I use the word tribe both because many of them saw themselves as a tribe, and a tribe separate and distinct from the ordinary USians, and because humans are tribal, and they pretty much fit the bill. The Gallina people were also tribal, to the core, more or less. They were, "a little-known Ancestral Puebloan people" ( Understanding A Misunderstood People, By Tamara Jager Stewart, American Archaeology, Volume 23, #3, Fall 2019. ) Cioted and quoted material is all drawn from this article. The Pueblo People of the South-west have been much discussed and described, and their architecture even more so, from the humblest houses to the great houses and great kivas, Mesa Verde, Chaco Canyon, and many others. Just exactly who they were, where they came from, what they did, and where they went are all matters of ongoing research and discussion. The Hopi are their descendants, and the Navajo, it seems, their ancestral enemies. They had huge flourishing, even dominating towns, and then largely dispersed. The causes of these events are also still debated. Overall, however, there is a string of technological, architectural, societal, and cultural characteristics that eveolved with them and more or less, at least to an archaeologist, identify them.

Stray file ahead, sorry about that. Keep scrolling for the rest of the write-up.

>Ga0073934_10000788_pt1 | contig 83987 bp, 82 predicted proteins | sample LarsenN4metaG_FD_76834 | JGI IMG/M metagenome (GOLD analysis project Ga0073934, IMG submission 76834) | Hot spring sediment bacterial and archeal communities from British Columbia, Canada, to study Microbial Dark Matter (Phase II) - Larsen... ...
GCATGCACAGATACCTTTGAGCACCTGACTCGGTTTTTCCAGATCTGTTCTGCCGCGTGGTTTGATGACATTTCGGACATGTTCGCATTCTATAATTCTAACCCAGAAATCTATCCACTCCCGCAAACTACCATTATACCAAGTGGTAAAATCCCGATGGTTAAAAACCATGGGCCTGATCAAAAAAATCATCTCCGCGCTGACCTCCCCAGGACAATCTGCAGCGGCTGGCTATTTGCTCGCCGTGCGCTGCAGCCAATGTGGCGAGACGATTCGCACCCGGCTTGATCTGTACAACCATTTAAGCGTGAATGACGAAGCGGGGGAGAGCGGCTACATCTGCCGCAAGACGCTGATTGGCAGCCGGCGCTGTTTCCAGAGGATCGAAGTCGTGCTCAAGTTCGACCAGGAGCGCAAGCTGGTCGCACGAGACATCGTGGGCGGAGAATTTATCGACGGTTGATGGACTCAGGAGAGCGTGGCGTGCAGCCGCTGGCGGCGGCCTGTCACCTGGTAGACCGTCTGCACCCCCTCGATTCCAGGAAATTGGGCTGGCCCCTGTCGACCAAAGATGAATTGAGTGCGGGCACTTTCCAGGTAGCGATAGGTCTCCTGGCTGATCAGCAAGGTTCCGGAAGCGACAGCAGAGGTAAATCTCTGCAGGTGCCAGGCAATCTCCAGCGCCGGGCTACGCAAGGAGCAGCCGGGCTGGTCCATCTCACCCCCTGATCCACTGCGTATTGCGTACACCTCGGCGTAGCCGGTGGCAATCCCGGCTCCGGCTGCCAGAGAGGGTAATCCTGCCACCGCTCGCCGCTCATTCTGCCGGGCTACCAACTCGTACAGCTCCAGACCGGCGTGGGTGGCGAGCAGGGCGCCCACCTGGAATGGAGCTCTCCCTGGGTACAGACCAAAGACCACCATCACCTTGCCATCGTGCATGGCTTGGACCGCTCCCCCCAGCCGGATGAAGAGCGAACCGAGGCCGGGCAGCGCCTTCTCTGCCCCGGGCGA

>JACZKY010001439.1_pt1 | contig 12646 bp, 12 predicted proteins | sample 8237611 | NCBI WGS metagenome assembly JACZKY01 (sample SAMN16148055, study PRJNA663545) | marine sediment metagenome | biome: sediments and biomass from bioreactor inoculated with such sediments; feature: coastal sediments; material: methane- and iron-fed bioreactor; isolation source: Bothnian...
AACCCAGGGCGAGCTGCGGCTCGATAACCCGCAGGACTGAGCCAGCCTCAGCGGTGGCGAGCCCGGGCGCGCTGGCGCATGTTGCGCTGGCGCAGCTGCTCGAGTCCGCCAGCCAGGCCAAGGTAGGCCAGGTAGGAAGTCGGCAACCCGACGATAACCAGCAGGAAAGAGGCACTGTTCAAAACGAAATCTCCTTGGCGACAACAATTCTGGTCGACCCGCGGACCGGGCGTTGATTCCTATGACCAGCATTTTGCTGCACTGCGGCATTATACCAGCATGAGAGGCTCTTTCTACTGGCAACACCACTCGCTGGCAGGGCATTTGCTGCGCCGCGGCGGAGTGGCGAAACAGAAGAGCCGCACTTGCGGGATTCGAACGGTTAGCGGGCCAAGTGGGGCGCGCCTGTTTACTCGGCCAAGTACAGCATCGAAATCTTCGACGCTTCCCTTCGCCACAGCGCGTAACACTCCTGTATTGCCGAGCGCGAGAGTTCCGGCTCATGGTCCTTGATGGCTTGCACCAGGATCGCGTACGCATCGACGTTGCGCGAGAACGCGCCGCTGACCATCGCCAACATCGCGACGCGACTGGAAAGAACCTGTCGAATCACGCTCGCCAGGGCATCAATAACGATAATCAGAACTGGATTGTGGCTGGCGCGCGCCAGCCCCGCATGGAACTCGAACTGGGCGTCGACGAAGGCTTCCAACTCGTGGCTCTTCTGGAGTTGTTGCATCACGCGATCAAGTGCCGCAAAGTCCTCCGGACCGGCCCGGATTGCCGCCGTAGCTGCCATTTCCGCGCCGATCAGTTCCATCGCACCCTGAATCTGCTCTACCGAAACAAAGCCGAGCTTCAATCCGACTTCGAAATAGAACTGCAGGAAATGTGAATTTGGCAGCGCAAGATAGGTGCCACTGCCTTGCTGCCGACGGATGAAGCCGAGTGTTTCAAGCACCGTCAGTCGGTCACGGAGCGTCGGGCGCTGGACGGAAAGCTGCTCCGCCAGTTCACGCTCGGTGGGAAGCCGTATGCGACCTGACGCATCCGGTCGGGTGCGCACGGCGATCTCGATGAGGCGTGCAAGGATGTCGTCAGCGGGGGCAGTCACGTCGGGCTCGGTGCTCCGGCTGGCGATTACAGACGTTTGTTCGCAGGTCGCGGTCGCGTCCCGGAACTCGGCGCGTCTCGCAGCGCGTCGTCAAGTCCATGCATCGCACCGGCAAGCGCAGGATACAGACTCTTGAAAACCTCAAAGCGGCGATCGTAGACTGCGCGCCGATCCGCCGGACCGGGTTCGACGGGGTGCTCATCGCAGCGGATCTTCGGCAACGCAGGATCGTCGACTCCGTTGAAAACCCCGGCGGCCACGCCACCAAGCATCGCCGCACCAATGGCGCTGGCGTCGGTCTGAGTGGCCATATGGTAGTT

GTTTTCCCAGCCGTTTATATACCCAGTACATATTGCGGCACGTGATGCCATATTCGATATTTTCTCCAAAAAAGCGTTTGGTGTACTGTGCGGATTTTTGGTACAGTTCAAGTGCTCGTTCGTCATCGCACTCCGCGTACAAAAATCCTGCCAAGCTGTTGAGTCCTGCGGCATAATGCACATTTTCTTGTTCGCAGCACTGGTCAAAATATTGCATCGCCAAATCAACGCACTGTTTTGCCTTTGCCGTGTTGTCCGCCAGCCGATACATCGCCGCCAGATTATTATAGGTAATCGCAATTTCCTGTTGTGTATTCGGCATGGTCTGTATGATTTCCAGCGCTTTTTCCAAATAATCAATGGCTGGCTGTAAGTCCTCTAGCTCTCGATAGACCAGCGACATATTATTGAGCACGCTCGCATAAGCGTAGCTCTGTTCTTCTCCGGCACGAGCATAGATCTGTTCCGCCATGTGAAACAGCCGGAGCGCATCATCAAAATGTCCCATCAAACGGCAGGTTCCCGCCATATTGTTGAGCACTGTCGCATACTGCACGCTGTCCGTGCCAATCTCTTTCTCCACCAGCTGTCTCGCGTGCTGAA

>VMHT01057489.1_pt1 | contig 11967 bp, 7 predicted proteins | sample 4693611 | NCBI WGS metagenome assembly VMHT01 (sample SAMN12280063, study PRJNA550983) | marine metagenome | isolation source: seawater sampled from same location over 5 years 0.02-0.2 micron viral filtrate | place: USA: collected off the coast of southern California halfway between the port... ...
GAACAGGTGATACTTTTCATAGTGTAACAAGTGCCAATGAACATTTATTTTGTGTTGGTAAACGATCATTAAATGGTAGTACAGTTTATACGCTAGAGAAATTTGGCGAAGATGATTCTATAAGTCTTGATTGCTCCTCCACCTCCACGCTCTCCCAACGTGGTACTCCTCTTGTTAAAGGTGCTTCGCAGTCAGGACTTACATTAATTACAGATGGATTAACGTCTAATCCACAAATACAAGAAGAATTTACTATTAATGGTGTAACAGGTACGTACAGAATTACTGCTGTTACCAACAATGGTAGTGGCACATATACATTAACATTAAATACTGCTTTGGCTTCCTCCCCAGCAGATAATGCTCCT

Then too, there were the Gallina, seeming outliers and non-conformists among the ancient Puebloans, who have confounded many researchers. They occupied a chunk of New Mexico from roughly 1100 to 1300 CE, largely dwelling along ridgelines. They were more of less isolated and had little contact with outsiders, which resulted in them being dismissed by many archaeologist as "highland hillbillies". Similarities in their architecture and pottery to those prevalent in the Middle San Juan region dating clear back to 200 CE. It is believed that they migrated out of that region around 1050 or so. Once they left, their architecture, pottery and such remained unvarying for about 200 years, while elsewhere, other groups developed different, newer styles. They differed from their contemporaries in ways that caused many to believe that they had stagnated in their isolation while the world passed them by. There is, however, a competing viewpoint, put forth by researcher Lewis Borck. For example, most Gallina structures contain features associated with rituals right in the middle of the secular spaces and possibly serving secular purposed as well. According to Borck "The Gallina formed and maintained a non-specialized and decentralized religious system in which each domestic structure was likely used for ritual purposes." This contrasts with places like Mesa Verde and Chaco Canyon where Kivas were developed as separate dedicated sacred spaces, with attendance and participation controlled by gate-keeper religious specialists. This had the effect of centralizing power and knowledge in a few. Borck sees the Gallina migration and cultural phenomenon as something of a cultural rebellion.